Today is 6th June: the anniversary of D-Day, when Allied forces landed on the Normandy coastline. D-Day and Normandy has prompted thousands of books, and during the campaign many thousands of photos were taken on both sides of the battlefield. These are a small selection of rarely seen images.
1. Rommel’s Asparagus, Utah Beach
This US Army Photographer is exaamining one of the many Rommel’s Asparagus that littered the D-Day beaches in 1944. Made from wooden poles angled to hit the bottom of ships or landing craft, they were topped with either a Teller Mine (as seen here) or even WW1 period shells looted from captured arsenals. A few stumpy remains of these survive on the Normandy coastline but most were removed in the post-D-Day period or just after WW2.
2. Gliders in a Normandy Field, 1944
This photograph was taken from the cockpit of a US Army scout plane flying over the D-Day Landing Zones of Airborne troops around St Mere Eglise. Both the British made Horsa glider and American made Waco glider are seen here; US Airborne forces used them both on D-Day.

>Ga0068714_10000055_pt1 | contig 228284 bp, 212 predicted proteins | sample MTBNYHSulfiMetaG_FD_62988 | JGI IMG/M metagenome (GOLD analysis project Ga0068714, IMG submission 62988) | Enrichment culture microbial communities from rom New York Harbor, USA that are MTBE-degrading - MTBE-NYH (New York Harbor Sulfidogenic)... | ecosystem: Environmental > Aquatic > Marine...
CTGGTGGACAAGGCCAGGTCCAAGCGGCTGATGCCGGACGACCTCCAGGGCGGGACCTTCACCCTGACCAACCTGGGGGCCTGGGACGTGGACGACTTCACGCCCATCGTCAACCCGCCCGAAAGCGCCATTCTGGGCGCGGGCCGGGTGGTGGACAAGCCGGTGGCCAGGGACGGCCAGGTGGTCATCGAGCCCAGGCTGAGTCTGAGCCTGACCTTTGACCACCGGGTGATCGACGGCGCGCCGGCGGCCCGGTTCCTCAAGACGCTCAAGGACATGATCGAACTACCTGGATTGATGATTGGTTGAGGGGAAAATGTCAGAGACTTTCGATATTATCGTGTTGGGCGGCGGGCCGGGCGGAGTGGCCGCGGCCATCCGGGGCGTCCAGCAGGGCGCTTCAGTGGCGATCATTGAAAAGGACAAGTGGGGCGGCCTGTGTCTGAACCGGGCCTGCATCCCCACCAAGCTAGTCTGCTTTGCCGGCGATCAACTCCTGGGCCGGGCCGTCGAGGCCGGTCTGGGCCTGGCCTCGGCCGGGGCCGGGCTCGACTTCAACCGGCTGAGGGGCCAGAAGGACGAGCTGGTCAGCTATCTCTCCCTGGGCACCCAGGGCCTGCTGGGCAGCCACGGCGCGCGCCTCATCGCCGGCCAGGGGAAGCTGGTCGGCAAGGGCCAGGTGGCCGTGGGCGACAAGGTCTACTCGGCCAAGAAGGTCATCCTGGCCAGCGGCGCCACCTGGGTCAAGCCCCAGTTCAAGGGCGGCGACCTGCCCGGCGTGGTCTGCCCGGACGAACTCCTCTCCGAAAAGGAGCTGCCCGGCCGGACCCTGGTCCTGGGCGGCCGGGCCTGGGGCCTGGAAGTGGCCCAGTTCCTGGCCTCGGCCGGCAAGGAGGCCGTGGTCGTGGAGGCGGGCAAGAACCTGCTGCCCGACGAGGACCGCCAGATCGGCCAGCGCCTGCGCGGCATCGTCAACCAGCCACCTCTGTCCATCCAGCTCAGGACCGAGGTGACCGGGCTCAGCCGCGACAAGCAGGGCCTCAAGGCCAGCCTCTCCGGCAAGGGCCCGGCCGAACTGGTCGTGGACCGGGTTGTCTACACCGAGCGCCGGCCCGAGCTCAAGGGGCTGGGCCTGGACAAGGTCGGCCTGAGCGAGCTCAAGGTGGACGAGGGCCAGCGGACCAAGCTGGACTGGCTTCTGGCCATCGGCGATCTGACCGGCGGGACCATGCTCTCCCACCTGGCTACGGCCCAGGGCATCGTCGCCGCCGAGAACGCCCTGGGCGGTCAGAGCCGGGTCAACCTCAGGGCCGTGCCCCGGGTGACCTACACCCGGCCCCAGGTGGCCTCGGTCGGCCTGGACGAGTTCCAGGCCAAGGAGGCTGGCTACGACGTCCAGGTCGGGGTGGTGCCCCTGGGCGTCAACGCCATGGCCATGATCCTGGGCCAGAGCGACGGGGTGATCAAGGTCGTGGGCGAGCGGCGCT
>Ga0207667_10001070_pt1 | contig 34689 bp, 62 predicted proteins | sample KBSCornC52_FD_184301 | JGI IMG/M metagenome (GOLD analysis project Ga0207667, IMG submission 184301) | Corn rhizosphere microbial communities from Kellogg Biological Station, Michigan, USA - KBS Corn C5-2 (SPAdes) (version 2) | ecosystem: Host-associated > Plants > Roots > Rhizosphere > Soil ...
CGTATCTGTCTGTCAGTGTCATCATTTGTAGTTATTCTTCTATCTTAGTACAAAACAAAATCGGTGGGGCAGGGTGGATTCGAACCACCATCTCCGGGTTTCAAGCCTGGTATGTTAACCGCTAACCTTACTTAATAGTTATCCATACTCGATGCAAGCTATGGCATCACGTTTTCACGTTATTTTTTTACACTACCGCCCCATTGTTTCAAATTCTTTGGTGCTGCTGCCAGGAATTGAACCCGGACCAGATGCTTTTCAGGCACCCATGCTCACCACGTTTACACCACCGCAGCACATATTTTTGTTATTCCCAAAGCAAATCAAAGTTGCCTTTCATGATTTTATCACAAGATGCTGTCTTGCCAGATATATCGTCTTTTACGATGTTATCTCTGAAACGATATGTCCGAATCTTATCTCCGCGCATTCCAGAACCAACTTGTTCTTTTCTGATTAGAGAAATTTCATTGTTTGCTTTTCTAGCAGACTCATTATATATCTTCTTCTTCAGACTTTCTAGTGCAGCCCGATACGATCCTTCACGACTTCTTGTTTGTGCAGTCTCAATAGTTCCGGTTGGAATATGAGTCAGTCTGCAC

3. Sherman on a Bailey Bridge, Caen 1944
The Sherman Tank was the mainstay of Allied armour during the Normandy campaign. This photograph shows an M4A2 Sherman, most likely in Canadian use, on a Bailey Bridge on the Caen canal in July 1944. The Bailey Bridge, an amazing piece of British engineering, was used extensively in the latter part of WW2 and in Normandy was extremely useful for crossing the many waterways where bridges had been destroyed.
4. German Paratroopers Grave, Hill 192
Hill 192 was located near to St Lo and an area of protracted fighting in June-July 1944. The US 2nd Infantry Division was particularly heavily involved here in an attack on 11th July 1944 when they faced Fallschirmjäger from the III./FJR. 9 and I./Fjr. 5. This photo shows one of the temporary battlefield graves on Hill 192.
5. British and American Troops in Chambois, August 1944
As the Battle of Normandy came to an end in August 1944 the Allies attempted to trap the German forces in the Falaise Pocket. In the town of Chambois the American and British forces finally met up to close the pocket in August 1944. In this photo a British Morris C8 Quad gun tractor advances ahead of a Crusader gun tractor, indicating these were two vehicles from an artillery unit, possibly a 17-pounder anti-tank regiment. The American troops appeared to be from a Reconnaissance unit.